"This is home for me," he said. "It's pretty simple. And I'm fortunate to be able to work at home."
It will be home a little longer. The Phillies announced Saturday morning at Bright House Field that Amaro has signed a four-year contract extension, which carries him through the 2015 season. Phillies president David Montgomery said the extension made sense, coming on the heels of manager Charlie Manuel's two-year contract extension.
"He's done an outstanding job for the organization," Montgomery said. "I remember at the time we hired Ruben, I said I thought he had a situation where he had been excellently prepared for this opportunity, and I think, in my judgment, he's exceeded the expectations we had for him at that time."
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Amaro begins his third season as Phillies general manager. He enters 2011 after assembling what many think could be the greatest pitching rotation in more than a generation.
"I think he's exhibited sound judgment, and when Ruben is building a case for something, believe me, he's well prepared," Montgomery said of notable acquisitions like Roy Halladay, Cliff Lee and Roy Oswalt. "He indicates -- and I'm sure with help from his baseball [operations] people -- the logic behind those moves. We had a tough time explaining one of those a year ago, but the good news is we reacquired Cliff, so we don't have to explain that one anymore. But I think the reality is Ruben has always been a thinker and by nature he's aggressive. I think in this situation it's a good combination."
This is the longest contract Montgomery has extended to a general manager. Former general manager Ed Wade had an "evergreen" deal, which meant it automatically renewed at a certain point every year. Former general manager Pat Gillick signed a three-year deal when he replaced Wade in November 2005.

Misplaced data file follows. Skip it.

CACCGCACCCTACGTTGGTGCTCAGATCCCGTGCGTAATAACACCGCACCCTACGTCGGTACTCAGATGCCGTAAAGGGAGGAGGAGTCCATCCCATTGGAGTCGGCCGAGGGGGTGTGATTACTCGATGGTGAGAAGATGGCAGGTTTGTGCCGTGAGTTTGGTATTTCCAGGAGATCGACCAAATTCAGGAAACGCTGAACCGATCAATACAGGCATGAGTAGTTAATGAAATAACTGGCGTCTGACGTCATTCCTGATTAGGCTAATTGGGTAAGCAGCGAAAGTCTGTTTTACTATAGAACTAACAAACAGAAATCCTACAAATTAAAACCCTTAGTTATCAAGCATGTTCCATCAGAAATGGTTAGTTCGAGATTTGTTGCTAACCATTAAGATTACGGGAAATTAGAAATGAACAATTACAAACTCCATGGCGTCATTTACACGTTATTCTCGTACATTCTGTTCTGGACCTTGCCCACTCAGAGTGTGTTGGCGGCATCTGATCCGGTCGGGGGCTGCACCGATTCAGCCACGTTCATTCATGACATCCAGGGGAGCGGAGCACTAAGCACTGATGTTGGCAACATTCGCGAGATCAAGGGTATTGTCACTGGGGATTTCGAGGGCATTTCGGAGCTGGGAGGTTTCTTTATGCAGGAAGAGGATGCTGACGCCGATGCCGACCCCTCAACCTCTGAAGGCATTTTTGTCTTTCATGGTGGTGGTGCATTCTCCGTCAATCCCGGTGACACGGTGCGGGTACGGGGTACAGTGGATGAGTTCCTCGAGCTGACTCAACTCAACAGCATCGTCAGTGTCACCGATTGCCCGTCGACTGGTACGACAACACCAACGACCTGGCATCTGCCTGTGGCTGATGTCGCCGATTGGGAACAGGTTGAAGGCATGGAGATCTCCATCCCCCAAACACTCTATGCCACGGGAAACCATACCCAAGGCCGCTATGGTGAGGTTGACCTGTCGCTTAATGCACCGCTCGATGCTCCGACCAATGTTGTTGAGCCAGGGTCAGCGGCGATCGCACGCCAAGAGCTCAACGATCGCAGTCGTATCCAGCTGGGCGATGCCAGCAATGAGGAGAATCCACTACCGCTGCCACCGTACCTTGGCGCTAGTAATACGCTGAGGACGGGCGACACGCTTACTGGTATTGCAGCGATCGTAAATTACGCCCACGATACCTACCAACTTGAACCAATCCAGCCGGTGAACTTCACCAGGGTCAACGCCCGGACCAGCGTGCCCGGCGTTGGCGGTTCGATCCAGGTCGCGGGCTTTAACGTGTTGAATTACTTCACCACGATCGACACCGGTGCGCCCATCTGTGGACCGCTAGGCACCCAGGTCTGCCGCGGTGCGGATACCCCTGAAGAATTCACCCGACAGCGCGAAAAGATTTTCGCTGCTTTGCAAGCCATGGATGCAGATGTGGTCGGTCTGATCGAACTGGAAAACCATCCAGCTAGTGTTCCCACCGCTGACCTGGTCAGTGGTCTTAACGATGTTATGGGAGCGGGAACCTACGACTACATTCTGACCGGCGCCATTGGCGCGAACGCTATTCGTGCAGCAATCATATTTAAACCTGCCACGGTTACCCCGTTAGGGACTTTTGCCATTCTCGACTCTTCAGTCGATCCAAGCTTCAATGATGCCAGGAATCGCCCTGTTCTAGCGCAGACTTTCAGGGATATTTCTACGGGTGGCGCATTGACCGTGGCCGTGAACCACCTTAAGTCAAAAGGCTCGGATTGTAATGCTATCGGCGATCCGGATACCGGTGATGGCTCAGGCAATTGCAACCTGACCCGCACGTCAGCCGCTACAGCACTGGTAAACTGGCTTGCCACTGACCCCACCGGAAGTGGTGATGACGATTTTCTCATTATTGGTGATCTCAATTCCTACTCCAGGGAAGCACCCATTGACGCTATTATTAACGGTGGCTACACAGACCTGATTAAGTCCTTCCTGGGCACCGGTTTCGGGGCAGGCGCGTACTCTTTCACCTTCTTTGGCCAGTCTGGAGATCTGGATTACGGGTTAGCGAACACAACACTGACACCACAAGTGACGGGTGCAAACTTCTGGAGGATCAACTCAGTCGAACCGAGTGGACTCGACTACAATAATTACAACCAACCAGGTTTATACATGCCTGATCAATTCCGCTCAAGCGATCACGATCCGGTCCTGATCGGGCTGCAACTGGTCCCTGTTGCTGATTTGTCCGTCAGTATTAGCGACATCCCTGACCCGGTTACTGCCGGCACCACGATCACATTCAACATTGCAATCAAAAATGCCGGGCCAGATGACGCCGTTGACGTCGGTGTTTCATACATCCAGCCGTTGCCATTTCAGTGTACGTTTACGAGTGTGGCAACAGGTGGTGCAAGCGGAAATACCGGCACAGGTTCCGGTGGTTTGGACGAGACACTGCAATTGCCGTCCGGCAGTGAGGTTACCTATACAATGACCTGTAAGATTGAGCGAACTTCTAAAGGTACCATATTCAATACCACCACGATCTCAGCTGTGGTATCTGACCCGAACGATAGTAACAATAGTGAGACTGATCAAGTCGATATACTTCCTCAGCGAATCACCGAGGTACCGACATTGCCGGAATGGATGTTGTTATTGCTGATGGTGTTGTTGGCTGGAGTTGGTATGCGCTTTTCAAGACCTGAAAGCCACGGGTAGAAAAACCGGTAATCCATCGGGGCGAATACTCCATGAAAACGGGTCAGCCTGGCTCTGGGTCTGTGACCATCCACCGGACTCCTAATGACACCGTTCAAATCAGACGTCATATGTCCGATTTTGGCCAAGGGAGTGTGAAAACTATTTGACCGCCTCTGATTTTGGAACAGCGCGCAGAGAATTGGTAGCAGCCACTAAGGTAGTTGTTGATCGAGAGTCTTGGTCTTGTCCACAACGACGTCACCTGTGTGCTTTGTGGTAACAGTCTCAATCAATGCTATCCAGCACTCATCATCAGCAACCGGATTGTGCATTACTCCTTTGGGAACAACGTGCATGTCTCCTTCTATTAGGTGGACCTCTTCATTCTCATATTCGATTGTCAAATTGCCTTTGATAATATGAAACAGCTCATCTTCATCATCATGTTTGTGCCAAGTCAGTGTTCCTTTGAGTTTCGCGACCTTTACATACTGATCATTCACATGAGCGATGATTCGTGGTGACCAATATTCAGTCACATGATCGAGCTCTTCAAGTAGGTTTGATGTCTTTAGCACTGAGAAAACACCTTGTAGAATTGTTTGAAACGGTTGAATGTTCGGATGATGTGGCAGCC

Amaro had a similar setup as Wade. His contract already had renewed for 2012, but Montgomery tacked on three additional years.
"It made sense, primarily for the continuity," Montgomery said. "I think we just feel right now we're very fortunate to have Ruben, but also the group of people that are surrounding him. It seemed to make sense from the club perspective to demonstrate to the clubhouse, to the staff and to the entire baseball operations group that he's the leader for the foreseeable future."
Amaro worked with Wade as assistant general manager from 1999-2005. He worked in the same capacity for Gillick from 2006-08. Amaro and former assistant general manager Mike Arbuckle had been the top two candidates for the job when Gillick announced he would not return.
"As Pat became firm in his resolve to step down after 2008, we engaged in numerous discussions, and I asked if he was still consistent in his thinking that he thought his replacement could come from within and he was," Montgomery said. "He left the choice up to me, which I understand. He did have some input on that, but I would say we felt that having been our assistant GM at that point for 10 years ... we really thought that Ruben had the characteristics to provide us with the best opportunity going forward. We think we made the right choice."
Amaro has acquired four 20-game winners since he replaced Gillick in November 2008: Halladay, Lee, Oswalt and Pedro Martinez. He has acquired players like Raul Ibanez, Placido Polanco, Jose Contreras and Chan Ho Park. Of course, not all of Amaro's moves have worked. No general manager is perfect. Despite the fact Lee is back, fans always will criticize trading him to the Seattle Mariners in the first place in December 2009.
Amaro has been asked if some of those moves, which have cost the Phillies young talent like Kyle Drabek, have been geared to maximizing a shrinking opportunity to win another World Series.
"That's part of it, but it's also about extending that window of opportunity," Amaro said. "We have talked about that a lot, and one of the reasons why we made that move regarding Cliff before is trying to make sure we extend that window. With all the moves that we have made as far as bringing in all these talented pitchers -- we didn't do it for just one year. We tried to extend it so we have success over a longer period of time, and that's the trick. I can't sit here and say we can't be a contender every year, but we're going to work to do that."
Todd Zolecki is a reporter for MLB.com. This story was not subject to the approval of Major League Baseball or its clubs.